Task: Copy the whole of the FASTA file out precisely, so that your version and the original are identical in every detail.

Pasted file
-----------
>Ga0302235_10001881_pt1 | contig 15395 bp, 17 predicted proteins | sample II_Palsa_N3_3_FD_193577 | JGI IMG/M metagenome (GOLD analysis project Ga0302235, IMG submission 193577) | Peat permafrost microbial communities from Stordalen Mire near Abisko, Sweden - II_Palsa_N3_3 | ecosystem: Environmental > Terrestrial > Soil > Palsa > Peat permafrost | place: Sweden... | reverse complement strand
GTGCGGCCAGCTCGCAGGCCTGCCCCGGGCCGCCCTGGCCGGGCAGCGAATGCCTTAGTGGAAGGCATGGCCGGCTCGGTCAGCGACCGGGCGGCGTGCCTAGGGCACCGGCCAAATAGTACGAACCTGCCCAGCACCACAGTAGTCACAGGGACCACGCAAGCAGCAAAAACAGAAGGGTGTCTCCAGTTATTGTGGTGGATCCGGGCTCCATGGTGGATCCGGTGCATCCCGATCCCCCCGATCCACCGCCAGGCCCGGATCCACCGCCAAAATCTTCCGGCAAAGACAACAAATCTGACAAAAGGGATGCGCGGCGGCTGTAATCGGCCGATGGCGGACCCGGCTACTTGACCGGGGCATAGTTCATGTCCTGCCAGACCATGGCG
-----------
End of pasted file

>Ga0302235_10001881_pt1 | contig 15395 bp, 17 predicted proteins | sample II_Palsa_N3_3_FD_193577 | JGI IMG/M metagenome (GOLD analysis project Ga0302235, IMG submission 193577) | Peat permafrost microbial communities from Stordalen Mire near Abisko, Sweden - II_Palsa_N3_3 | ecosystem: Environmental > Terrestrial > Soil > Palsa > Peat permafrost | place: Sweden... | reverse complement strand
GTGCGGCCAGCTCGCAGGCCTGCCCCGGGCCGCCCTGGCCGGGCAGCGAATGCCTTAGTGGAAGGCATGGCCGGCTCGGTCAGCGACCGGGCGGCGTGCCTAGGGCACCGGCCAAATAGTACGAACCTGCCCAGCACCACAGTAGTCACAGGGACCACGCAAGCAGCAAAAACAGAAGGGTGTCTCCAGTTATTGTGGTGGATCCGGGCTCCATGGTGGATCCGGTGCATCCCGATCCCCCCGATCCACCGCCAGGCCCGGATCCACCGCCAAAATCTTCCGGCAAAGACAACAAATCTGACAAAAGGGATGCGCGGCGGCTGTAATCGGCCGATGGCGGACCCGGCTACTTGACCGGGGCATAGTTCATGTCCTGCCAGACCATGGCG